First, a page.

Last week, the Italian government approved proposed new legislation to prevent NGO rescue boats from saving migrants who may be drowning at sea.
Under the new law, any rescue boats that go out would no longer be allowed to rescue multiple groups of migrants at a time, majorly impeding life saving efforts in the Mediterranean.
This proposal has been criticized by UN High Commissioner for Human Rights, Volker Türk, as it means migrants will be in far more danger than ever before.
It also encourages captains to breach international law which states they are “duty-bound to render immediate assistance to people in distress at sea.”
The decree, which was first proposed in December 2022, forces boats providing humanitarian aid to request a port to sail into “without delay” after a rescue, forbidding them to stay out at sea looking for other migrant boats in danger, or even people who may have fallen in the water.
This is a requirement even if the rescue boats are “in the immediate vicinity of people in distress.”
“The law would effectively punish both migrants and those who seek to help them. This penalization of humanitarian actions would likely deter human rights and humanitarian organizations from doing their crucial work,” said Türk.
As part of this ruling, Italy has recently designated specific ports – far away from those that import ships might use – for rescue boats to use after bringing in people found at sea. These specific ports are often a whole day’s sailing away from the original rescue sites.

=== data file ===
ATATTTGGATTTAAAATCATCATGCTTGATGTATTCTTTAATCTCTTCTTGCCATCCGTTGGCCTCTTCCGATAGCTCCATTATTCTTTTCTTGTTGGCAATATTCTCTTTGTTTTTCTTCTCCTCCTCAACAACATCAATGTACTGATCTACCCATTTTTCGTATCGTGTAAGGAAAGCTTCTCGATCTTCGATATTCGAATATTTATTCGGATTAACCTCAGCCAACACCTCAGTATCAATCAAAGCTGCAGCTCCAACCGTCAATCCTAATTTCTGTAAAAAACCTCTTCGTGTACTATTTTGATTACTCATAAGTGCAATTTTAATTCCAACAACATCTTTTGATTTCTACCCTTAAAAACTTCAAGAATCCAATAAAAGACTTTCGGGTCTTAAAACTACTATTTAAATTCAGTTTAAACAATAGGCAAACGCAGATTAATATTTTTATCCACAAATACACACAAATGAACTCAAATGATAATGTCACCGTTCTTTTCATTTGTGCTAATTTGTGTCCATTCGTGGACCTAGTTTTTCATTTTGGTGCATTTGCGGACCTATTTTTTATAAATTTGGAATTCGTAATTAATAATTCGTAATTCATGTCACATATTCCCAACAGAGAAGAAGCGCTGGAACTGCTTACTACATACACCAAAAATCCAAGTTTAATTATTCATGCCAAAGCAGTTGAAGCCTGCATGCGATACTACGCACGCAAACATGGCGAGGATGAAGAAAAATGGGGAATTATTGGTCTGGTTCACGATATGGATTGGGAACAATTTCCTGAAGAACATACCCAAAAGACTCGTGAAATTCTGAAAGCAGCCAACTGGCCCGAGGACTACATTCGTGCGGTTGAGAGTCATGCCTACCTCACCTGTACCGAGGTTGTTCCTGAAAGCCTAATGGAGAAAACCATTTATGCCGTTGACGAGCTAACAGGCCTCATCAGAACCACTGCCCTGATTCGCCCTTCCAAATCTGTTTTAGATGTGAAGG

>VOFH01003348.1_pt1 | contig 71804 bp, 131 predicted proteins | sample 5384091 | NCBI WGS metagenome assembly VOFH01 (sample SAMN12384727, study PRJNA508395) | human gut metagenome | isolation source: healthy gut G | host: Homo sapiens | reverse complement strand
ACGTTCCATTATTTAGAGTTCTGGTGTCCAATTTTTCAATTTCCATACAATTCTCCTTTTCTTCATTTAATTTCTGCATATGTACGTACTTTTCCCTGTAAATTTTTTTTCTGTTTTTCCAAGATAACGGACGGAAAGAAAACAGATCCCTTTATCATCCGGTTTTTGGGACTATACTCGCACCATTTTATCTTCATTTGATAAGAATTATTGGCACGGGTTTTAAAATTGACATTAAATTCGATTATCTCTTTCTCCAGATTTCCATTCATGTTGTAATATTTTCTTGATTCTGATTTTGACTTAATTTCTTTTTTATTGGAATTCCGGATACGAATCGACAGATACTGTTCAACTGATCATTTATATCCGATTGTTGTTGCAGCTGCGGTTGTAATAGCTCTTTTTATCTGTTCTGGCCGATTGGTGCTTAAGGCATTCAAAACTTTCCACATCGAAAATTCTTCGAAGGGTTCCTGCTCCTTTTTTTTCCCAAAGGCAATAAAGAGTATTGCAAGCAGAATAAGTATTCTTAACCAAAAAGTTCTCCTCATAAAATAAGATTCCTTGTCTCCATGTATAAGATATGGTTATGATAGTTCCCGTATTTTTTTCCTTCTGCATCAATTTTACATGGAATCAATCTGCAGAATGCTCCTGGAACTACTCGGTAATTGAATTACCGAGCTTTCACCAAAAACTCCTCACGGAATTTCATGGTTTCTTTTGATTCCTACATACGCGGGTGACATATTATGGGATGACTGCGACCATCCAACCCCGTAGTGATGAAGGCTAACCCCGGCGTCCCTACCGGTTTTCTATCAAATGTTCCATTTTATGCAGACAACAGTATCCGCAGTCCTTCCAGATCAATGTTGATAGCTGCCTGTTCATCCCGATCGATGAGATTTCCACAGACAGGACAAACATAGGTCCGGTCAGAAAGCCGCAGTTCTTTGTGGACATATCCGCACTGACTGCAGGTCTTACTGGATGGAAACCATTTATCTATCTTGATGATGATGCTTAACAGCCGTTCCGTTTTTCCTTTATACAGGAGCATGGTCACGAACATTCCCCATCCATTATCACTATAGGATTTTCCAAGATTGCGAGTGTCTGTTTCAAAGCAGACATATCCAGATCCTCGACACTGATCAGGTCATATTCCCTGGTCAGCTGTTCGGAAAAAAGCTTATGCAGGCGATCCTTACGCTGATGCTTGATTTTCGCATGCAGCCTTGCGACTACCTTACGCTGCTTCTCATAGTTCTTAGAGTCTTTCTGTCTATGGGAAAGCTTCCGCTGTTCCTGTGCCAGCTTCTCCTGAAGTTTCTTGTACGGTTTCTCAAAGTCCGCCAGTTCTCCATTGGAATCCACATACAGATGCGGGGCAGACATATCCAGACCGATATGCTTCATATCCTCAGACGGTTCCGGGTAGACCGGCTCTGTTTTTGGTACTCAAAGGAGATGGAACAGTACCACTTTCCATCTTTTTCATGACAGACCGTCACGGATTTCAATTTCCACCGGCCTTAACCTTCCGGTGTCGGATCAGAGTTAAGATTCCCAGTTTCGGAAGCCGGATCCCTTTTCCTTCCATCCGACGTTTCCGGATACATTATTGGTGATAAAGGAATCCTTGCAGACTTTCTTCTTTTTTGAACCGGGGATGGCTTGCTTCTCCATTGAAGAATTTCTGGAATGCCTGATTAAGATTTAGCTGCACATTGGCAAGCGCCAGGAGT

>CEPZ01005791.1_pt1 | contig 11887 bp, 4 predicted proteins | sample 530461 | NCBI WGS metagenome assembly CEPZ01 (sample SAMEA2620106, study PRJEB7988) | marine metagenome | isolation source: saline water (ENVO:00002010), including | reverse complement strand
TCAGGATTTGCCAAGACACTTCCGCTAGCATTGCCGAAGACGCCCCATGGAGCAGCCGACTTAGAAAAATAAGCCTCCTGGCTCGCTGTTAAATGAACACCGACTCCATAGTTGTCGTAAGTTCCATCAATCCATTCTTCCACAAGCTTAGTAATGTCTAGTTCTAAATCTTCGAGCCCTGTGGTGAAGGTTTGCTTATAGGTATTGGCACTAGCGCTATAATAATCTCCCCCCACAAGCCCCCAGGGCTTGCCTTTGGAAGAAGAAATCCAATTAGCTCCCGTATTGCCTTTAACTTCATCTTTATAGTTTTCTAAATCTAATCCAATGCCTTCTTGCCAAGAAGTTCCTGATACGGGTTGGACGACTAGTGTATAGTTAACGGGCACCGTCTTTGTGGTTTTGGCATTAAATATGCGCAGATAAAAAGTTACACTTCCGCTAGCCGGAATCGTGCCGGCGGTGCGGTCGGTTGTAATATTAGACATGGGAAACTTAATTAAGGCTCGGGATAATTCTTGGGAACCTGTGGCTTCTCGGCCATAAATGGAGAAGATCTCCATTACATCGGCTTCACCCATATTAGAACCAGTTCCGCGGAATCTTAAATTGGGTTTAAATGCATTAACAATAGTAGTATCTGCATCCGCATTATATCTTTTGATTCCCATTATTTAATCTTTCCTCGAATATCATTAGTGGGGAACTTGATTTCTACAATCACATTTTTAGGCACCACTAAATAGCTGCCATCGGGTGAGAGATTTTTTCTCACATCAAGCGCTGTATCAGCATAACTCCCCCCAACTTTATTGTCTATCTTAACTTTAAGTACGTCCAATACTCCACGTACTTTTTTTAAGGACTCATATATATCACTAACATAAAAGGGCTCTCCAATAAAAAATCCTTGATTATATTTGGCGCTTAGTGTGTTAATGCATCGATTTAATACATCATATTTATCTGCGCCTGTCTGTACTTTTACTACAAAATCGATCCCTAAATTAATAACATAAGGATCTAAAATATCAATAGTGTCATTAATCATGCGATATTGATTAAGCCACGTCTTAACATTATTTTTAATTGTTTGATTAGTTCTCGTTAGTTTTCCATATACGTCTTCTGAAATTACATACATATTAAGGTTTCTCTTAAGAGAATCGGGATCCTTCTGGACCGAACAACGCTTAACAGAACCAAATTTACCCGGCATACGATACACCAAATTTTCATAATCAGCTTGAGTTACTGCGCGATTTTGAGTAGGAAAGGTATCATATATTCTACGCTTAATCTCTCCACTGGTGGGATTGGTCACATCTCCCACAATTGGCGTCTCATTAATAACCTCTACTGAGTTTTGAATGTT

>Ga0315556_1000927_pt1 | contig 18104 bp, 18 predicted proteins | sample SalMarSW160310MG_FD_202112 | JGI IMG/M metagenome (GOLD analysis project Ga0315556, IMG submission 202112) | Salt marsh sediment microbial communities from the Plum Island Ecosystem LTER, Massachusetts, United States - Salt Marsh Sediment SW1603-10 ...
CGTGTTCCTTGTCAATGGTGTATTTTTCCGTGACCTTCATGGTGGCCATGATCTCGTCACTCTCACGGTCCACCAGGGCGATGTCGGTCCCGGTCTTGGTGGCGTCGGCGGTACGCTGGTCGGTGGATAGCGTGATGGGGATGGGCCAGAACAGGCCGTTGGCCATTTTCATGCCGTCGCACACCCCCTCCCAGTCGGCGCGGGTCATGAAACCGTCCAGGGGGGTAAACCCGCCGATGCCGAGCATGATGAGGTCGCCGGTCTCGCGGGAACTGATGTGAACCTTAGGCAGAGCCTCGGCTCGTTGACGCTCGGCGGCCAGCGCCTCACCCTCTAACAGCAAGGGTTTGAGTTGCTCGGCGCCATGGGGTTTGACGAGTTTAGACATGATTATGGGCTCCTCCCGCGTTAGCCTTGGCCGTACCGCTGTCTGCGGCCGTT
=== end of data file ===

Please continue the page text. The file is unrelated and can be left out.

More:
This makes migrant rescues extremely arduous, as for every individual migrant group that is taken aboard, the boats will have to return to the specific ports to drop them off before being allowed to go back out and rescue others.
In the past, they would have been allowed to rescue as many people as possible in one individual mission, saving time, energy, money and most importantly, lives.
With the introduction of this new law, it could take a whole week to complete five rescues, which could have been done in one to two days previously.
This new law proposal not only causes problems for the vessels doing the rescuing, but is also considered to break human rights and international law.
“Under international law, a captain is duty-bound to render immediate assistance to people in distress at sea, and States must protect the right to life,” said Türk.
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If the new proposed law goes ahead, rescue boats will potentially be forced to ignore groups of stranded individuals who may be in serious danger at sea, purely down to having already saved one other person, for example.
“Those left stranded at sea would be forced to endure prolonged exposure to the elements and risk losing their lives. Those who survive face increased delays in accessing adequate medical care and rehabilitation, including for victims of torture, sexual violence and other human rights violations,” stated Türk.
But as well as punishing those stranded at sea, the proposed new laws will also punish the rescue charities seeking to save them, as according to the UN, “non-governmental organizations that do not comply with the new rules would be subject to administrative sanctions, fines and have their vessels seized.”
Türk has encouraged the Italian government to consult civil society groups to guarantee that any new proposed regulations are fully compatible with international human rights laws – which it would currently appear they are not.